Suspect Zero shouldn’t work and very nearly doesn’t. It takes a scarily plausible idea then makes the mistake of – or dares to – depending on your viewpoint, by wrapping a scarily implausible idea around it and letting them duel it out so that ultimately it is up to your personal acceptance of difficult concepts that will decide your opinion.
To smooth over some of the more logical leaps required the film throws a million red herrings at you, with so many contradictory statements bandied about that merely keeping up with what may or may not be reality is a challenge in itself.
One of the two central concepts I will leave alone, the other though is quite Dexter-esque, with the idea being that a serial killer is hunting other serial killers, using his own experience of the inner workings of such a person to identify, track and confront his prey.
It takes a while for fallen FBI agent Tom Mackelway (Aaron Eckhart) to realise this fact, and to be fair he is handed some giant clues on silver platters by Benjamin O’Ryan (Ben Kingsley), a man whose true nature vacillates throughout the film, but regardless of what he is really about he is definitely an intense and complex guy.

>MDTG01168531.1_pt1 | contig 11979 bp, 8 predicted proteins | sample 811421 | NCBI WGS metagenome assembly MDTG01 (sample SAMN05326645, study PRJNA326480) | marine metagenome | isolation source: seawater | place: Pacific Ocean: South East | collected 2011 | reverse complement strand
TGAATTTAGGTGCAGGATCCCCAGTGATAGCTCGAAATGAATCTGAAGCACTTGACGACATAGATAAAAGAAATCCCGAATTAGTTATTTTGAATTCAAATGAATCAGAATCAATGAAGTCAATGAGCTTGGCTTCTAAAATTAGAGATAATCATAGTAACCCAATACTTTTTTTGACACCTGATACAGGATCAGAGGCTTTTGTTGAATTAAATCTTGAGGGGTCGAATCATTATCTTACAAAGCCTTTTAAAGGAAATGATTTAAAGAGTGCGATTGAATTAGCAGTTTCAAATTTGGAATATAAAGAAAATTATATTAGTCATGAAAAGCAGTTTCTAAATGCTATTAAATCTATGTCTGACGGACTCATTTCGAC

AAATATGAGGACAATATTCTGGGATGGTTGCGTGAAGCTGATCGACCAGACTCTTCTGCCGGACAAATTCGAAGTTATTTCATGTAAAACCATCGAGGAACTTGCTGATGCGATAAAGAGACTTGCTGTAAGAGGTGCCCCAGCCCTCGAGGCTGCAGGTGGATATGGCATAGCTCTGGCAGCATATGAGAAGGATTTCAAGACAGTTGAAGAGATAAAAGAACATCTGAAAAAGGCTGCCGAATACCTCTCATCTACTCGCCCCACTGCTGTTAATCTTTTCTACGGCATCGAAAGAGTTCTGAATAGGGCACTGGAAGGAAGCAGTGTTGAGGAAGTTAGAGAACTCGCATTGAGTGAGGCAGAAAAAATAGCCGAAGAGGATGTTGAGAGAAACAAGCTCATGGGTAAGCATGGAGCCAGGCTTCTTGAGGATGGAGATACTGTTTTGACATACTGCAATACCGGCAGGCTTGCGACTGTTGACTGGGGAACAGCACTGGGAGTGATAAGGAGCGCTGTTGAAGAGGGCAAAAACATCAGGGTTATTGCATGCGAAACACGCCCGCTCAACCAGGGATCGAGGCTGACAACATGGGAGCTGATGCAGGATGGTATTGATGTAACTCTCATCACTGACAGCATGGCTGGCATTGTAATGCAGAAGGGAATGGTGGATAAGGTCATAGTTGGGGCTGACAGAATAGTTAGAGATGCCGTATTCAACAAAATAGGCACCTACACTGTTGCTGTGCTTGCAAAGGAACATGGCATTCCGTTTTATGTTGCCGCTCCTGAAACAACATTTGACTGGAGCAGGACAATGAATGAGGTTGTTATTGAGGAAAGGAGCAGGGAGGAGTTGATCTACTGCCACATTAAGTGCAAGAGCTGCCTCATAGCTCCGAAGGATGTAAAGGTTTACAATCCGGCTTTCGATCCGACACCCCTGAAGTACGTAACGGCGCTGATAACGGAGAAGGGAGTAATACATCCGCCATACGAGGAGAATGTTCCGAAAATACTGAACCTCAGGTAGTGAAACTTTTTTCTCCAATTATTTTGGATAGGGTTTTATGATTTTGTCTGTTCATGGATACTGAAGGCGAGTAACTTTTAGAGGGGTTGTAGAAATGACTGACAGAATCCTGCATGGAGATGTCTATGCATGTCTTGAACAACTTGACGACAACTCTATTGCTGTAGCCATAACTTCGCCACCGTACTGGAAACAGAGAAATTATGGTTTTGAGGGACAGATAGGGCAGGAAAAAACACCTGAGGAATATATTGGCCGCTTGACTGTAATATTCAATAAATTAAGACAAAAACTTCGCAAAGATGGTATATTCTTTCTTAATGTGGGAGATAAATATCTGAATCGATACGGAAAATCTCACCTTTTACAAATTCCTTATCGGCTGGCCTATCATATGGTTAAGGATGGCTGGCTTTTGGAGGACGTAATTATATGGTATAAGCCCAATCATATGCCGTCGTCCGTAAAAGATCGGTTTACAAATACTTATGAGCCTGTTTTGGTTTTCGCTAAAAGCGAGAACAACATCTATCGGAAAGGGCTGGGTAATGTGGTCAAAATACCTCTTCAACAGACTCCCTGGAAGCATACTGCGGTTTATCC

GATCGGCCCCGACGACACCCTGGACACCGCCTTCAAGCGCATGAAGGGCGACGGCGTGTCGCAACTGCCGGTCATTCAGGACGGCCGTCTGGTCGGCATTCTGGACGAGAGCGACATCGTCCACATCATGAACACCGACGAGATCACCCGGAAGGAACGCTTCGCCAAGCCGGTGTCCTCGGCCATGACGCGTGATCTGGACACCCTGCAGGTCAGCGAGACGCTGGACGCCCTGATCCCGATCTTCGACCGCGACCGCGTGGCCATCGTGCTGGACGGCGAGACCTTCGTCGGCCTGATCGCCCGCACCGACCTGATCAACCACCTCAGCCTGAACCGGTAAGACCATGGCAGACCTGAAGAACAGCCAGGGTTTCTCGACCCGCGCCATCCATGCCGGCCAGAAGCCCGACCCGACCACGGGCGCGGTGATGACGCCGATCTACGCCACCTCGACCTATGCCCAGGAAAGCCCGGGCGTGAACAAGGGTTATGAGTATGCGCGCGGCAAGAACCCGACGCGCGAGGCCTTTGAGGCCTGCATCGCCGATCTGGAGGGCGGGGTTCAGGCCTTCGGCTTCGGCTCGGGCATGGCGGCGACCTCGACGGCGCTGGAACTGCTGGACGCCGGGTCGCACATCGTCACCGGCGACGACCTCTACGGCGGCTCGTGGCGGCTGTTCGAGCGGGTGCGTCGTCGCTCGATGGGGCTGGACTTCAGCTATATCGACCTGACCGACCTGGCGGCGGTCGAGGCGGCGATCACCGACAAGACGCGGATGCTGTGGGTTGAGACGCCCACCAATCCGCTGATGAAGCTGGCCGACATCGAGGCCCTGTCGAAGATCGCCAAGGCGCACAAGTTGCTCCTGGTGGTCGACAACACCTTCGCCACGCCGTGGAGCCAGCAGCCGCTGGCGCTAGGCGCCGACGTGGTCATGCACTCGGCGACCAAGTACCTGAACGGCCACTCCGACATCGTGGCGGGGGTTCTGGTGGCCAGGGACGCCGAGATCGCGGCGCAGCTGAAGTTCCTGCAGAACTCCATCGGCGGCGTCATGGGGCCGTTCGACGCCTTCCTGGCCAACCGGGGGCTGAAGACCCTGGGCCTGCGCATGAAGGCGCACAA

Mackelway spends the film trying to make sense of the situation, taking advantage of the occasional hints and clues thrown his way, many addressed directly to him. With his ex Fran (Carrie-Ann Moss) assigned to the case to provide assistance (and cinematic friction), he eventually theorises that the most dangerous serial killer might be one with no standard mode of operation and no home base.
Meanwhile the bodies pile up knee deep as Ben Kingsley does his best Hannibal Lecter impersonation across the United States.
It is the performances of both Kingsley and Eckhart that hold the film together, with Eckhart playing the necessary straight man to Kingsley’s scarily intense scene stealing. Frankly I couldn’t work out why the character of Fran was needed aside from giving Tom someone to discuss the case with, and in a lean 90 minute serial killer flick it might be a bad sign having a character who may as well be named Fran Filler.
But the prospect of earnest hunter meeting deadly prey keeps us watching, and Kingsley’s gonzo scenery chewing keeps us wondering what might happen next.
Suspect Zero might not have much staying power, but for those who like the CSIs and Criminal Minds that clog weeknight viewing, consider this something of a double ep with all new guest stars and you won’t be disappointed.
Final Rating – 7 / 10. Another of those single hook thrillers that appear and disappear just as quickly. At least this one is well made, well acted and doesn’t outstay its welcome.